Spectre: Something Old, Something New

With the latest Bond film currently in production, we speculate on what’s likely to remain the same and what will be shaken up in 007’s 24th outing.

The latest Bond film Spectre has completed production on key sequences in Austria and the first extended behind-the-scenes footage has been released. The feature shows the first time Bond has gone back to the snow in 13 years and will be the setting for one of the film’s major action pieces.

The casting and branding of Spectre, featuring prominently in the footage, signals a return to the traditional structure and style of Bond, rather than adapting and re-imagining the formula as much as the past few entries.

Spectre is unique amongst Craig’s previous three Bond films in that the traditional supporting characters, M (Ralph Fiennes), Moneypenny (Naomie Harris) and Q (Ben Whishaw), are now in place from the very beginning. It also heralds a return to the historic format with the re-introduction of Spectre, the Special Executive for Counter-Intelligence, Terrorism, Revenge and Extortion, the central antagonists throughout the Connery years.

Spectre’s casting appears to follow the format of its decades-old predecessors more closely than Casino Royale and its follow-ups. In addition to a key central character (Christoph Waltz), there is also an apparent henchman played by Dave Bautista (Drax from Guardians of the Galaxy) and two potential love-interests (Monica Bellucci and Lea Seydoux) in prominent roles.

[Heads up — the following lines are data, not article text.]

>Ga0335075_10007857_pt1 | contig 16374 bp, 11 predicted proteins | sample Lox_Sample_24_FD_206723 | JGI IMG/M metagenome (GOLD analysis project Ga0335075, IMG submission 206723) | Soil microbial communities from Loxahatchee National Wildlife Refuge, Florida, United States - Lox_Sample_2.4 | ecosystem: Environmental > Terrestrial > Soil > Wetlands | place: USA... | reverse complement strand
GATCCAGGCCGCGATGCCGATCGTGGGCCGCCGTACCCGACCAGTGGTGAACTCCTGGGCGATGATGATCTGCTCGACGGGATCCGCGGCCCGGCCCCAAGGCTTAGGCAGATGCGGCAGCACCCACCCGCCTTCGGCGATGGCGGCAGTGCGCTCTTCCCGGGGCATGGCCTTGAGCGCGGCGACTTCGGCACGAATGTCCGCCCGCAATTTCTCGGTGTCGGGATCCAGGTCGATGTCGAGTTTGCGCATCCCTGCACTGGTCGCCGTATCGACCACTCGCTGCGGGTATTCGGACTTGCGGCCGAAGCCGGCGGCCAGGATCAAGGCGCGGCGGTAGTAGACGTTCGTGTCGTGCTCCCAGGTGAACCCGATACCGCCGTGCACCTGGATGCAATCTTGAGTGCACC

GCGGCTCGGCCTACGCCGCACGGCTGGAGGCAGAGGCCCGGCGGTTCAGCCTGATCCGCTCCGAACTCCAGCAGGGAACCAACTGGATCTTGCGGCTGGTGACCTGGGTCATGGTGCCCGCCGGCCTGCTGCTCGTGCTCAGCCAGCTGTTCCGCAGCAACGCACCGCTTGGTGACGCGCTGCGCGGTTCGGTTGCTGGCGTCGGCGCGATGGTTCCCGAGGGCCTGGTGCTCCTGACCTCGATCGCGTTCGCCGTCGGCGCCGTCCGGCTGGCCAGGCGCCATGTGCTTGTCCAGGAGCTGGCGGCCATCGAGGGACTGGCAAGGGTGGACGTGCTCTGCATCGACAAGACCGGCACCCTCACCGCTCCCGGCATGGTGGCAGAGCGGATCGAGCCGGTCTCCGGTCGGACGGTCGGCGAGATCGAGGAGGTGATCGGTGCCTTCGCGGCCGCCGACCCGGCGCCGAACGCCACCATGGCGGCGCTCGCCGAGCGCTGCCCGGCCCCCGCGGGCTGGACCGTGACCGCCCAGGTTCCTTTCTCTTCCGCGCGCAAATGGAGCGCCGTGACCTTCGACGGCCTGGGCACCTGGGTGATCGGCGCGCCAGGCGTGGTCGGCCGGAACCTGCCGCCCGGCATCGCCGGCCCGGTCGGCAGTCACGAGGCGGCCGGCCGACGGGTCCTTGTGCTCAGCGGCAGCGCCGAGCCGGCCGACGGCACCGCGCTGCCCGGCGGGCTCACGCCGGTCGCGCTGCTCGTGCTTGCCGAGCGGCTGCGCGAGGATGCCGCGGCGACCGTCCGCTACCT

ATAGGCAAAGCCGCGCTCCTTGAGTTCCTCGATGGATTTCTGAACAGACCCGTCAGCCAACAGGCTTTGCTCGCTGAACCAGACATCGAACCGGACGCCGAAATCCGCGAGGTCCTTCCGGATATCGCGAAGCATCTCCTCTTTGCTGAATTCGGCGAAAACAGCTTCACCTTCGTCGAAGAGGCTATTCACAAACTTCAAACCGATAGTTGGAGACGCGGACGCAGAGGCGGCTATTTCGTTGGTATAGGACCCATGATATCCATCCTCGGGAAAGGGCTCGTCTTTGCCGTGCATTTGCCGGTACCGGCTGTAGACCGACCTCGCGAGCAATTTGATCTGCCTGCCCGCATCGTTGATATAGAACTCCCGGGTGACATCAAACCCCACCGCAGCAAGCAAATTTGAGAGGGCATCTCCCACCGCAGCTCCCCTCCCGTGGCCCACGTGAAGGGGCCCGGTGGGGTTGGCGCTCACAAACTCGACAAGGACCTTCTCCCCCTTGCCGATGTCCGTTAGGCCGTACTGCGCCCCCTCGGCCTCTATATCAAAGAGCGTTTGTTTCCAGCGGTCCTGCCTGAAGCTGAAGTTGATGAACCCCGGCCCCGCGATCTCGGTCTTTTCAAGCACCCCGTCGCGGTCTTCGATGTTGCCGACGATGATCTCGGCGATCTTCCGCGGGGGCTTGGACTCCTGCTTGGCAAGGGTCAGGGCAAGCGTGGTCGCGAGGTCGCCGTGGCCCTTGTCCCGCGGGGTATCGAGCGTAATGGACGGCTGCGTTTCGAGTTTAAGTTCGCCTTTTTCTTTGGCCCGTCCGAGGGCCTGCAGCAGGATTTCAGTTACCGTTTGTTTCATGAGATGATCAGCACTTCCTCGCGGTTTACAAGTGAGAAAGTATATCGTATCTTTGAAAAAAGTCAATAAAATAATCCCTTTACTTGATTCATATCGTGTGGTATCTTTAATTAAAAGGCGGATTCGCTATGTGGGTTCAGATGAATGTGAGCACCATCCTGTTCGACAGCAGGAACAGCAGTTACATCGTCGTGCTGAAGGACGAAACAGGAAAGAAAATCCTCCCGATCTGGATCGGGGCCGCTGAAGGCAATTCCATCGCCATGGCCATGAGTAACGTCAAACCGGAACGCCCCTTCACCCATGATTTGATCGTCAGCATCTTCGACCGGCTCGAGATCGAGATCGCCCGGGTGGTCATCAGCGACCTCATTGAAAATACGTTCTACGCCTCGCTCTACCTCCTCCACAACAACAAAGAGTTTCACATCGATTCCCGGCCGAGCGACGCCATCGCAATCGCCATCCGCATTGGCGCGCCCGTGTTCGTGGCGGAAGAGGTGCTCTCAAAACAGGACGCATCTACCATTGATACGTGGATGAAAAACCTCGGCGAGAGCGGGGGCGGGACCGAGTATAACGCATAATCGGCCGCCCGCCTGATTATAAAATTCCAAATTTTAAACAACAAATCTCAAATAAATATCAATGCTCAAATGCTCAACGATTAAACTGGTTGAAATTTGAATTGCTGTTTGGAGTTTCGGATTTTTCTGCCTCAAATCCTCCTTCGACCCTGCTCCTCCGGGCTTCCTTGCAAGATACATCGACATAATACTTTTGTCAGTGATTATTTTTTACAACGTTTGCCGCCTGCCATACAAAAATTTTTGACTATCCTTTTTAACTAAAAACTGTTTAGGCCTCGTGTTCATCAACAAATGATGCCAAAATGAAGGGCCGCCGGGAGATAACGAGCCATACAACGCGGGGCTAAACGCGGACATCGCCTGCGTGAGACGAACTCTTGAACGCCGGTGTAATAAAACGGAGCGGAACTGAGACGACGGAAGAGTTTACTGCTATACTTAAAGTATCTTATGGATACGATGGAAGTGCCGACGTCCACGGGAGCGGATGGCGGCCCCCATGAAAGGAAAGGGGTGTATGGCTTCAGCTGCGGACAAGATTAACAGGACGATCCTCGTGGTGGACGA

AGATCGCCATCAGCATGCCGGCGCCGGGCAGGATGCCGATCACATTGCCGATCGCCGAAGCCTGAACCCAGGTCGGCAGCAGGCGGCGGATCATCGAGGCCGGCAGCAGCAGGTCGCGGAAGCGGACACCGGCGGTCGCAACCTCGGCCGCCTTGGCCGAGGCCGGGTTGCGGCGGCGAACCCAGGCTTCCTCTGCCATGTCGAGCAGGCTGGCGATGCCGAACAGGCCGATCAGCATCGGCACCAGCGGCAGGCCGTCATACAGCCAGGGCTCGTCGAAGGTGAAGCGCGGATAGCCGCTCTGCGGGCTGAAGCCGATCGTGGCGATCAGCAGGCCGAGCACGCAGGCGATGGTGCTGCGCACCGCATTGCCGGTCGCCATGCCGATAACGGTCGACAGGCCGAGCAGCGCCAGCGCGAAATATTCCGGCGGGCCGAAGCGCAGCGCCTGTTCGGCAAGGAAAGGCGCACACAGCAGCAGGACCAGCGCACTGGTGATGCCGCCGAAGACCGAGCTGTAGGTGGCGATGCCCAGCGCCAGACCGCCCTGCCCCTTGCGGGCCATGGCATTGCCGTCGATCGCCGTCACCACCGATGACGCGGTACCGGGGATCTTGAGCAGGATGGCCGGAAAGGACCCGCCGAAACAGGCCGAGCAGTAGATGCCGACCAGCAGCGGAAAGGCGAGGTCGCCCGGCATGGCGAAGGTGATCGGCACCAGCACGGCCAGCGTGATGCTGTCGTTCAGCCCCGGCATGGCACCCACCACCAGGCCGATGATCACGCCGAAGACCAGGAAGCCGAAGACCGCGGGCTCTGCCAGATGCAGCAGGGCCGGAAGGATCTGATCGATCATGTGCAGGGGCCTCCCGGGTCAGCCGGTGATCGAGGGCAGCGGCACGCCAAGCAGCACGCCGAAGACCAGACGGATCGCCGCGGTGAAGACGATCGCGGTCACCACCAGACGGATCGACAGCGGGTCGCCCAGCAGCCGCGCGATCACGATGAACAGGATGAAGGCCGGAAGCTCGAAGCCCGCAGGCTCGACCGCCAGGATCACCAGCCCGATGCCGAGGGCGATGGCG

Casino Royale and Quantum of Solace were unique amongst Bond films in that they featured a story arc connecting the films focusing primarily on a single Bond girl, Vesper Lynd (Eva Green), while Skyfall killed off Bond’s central love interest (Berenice Marlohe) halfway through the film.

All three neglected to feature a prominent henchman in the tradition of Jaws or Oddjob, instead choosing to focus on the main villain. The casting of Bautista, fresh off one of the great cinematic successes of 2014, promises a much stronger role for a creative and sadistic henchman.

Spectre will likely receive its own modern upgrade and be rebranded as a sinister capitalist corporation, i.e. the Syndicate for the Procurement of Energy, CyberTechnology and Resourceful Enterprise, or alternately as a respectable front for an evil organisation such as the Society for the Preservation of the Environment, Climate, Territory and Redevelopment of Ecosystems.

Also expected is the return of Ernst Stavro Blofeld, Bond’s arch-nemesis and the inspiration for Austin Powers’ Dr Evil. Waltz is credited as playing Oberhauser, but no one really believes this any more than anyone believed Benedict Cumberbatch was playing someone other than Khan in Star Trek: Into Darkness, originally being credited as John Harrison.

The criminal organisation Quantum, introduced in Quantum of Solace and originally intended as a story-arc for Craig’s Bond was notably absent from Skyfall, following mixed reviews of Craig’s second outing. It’s entirely possible that Quantum could be reintroduced as a branch or version of Spectre, linking it to the other films and maybe even tying in some of Raoul Silva’s criminal activities in Skyfall.

Spectre is out in October and will also shoot in Italy, Morocco and England. With an ideal cast, exotic locations and the return of an established and formidable antagonist, Craig’s fourth Bond film is a hugely promising prospect for the franchise’s 24th incarnation.

On FilmInk